SoG Customs & Excise Staff Service Registers 1833 - 1911
The collection deposited with the Society of Genealogists by HM Revenue and Customs in 2013 comprises 32 service registers created by HM Customs and Excise for staff born between 1833 and 1911. The detailed records include date of birth, place of birth, date of civil service certificate, rank or office held, former residence (i.e. prior to employment), ports(s) in which served and date of admission along with notes of salary, offences and meritorious service. The registers often show dates of resignation, dismissal, retirement and pension received and dates of death. While predominantly relating to male officers some women staff members do certainly appear in the later years.
The registers, now digitised and indexed by the Society, comprise nearly 14,000 images with approximately 16,800 entries via SoG Data Online. * The index can be searched by non-member here for free with full entries available exclusivley for SoG members.
Historically, Customs and Excise were two separate departments before they merged in 1909 to become HM Customs & Excise. In 2005 the Inland Revenue joined with this department and it was renamed HM Revenue and Customs. In 2009 the border protection role of HM Revenue and Customs was merged with Immigration to form UK Border Force. The tax collecting activities remain with HM Revenue and Customs.
Customs duties have been allocated on imported and exported goods since the thirteenth century. The Customs Service was originally created to only collect duties at each principal port. Collectors of Customs were to assess and then collect the proper duties owed. However as illegal trade increased, a Board of Customs was formed in 1671 to regulate the collection of customs to help prevent smuggling. The Excise tax was first imposed by the Long Parliament during the Civil War (1642-7) and was placed on domestic goods made to pay for Cromwell’s Parliamentary Army. This tax was first placed on numerous items, but was later reduced to cover items such as coffee, tea, chocolate, beer and spirits. After the war, the Excise duty was continued by King Charles II to pay for his and the government’s expenses. In the following years many other Excises were added and taken away to produce revenue.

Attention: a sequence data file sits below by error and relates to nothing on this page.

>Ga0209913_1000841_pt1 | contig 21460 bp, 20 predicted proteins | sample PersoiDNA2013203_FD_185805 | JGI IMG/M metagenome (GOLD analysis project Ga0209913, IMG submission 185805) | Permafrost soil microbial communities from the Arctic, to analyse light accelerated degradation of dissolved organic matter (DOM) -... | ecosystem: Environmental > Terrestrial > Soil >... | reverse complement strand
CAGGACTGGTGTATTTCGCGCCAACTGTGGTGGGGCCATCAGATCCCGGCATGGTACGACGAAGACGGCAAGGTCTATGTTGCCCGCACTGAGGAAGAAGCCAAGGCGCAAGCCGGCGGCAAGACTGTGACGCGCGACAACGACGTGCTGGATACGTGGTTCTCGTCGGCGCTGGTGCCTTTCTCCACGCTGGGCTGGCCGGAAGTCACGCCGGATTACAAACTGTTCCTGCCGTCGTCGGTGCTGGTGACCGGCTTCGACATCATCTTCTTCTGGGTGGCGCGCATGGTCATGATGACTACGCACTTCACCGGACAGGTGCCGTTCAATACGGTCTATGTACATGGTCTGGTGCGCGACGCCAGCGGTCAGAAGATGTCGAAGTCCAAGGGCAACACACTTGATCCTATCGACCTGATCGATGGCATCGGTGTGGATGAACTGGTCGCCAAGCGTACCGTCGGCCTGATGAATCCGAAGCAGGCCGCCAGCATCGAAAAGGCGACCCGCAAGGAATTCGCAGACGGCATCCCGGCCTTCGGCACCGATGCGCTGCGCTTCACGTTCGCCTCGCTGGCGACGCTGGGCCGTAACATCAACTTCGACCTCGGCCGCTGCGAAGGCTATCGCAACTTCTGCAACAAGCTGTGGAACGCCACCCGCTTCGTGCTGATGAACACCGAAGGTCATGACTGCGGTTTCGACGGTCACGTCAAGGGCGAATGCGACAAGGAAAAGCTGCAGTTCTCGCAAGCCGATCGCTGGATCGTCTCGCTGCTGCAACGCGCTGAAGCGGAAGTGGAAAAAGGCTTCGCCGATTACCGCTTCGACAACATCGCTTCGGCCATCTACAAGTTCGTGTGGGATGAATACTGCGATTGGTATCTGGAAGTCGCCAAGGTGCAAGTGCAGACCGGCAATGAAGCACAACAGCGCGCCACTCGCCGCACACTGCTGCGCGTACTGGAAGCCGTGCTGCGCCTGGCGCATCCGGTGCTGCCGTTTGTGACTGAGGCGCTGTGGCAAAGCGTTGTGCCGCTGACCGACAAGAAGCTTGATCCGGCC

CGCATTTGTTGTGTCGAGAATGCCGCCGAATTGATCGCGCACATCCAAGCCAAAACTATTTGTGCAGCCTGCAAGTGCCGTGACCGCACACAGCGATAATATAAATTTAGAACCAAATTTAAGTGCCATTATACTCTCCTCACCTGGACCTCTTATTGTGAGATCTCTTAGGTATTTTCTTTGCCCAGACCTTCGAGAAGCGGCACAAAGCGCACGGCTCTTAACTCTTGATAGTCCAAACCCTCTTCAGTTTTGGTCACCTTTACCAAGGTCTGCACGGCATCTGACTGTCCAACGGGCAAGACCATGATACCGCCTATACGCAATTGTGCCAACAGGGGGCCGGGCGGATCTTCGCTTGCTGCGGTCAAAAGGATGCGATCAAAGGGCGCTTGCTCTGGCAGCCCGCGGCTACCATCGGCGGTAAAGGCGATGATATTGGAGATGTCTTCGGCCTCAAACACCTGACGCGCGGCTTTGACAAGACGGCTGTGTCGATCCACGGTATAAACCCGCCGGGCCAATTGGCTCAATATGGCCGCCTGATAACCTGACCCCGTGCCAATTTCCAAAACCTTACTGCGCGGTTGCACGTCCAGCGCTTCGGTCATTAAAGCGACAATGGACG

These staff service registers supplement the unindexed pension records and staff lists for Customs, Excise and Inland Revenue officers 1642-1970 (CUST 39) and other records at the National Archives at Kew which currently require knowledge of the county in which the person was posted and the dates of his service in order to carry out any research.
Further information may be gathered by consulting Ham’s Year Book, Ham’s Customs Year Book and Ham’s Inland Revenue Year Book, available in major research libraries. These are indexed directories of Customs officers, Excise men and Inland Revenue officials covering 1875 to 1931 and list all staff, collections, districts and stations. They were divided into 3 formats – Customs, Excise and Inland Revenue. A full set is available at the National Archives. The Society of Genealogists holds the 1932 edition.
*The Society has made more than 11 million records available online to its members. If you are not a Member you can still carry out an initial search, but to view the full record details you will need to join the Society. A full list of all the data sets avaiable can be found on the Society's website here. Further information and help in using the data can be found here
This sample page from Book 30 record 139 shows the rather chequered career of John Grimmett born 1867 and the various stations to which he was transferred until his retirement and pension in 1919 and his death in 1932. On the same page we can see that Patrick Drake born 1864 had a rather more successful career and was in receipt of a considerably larger pension.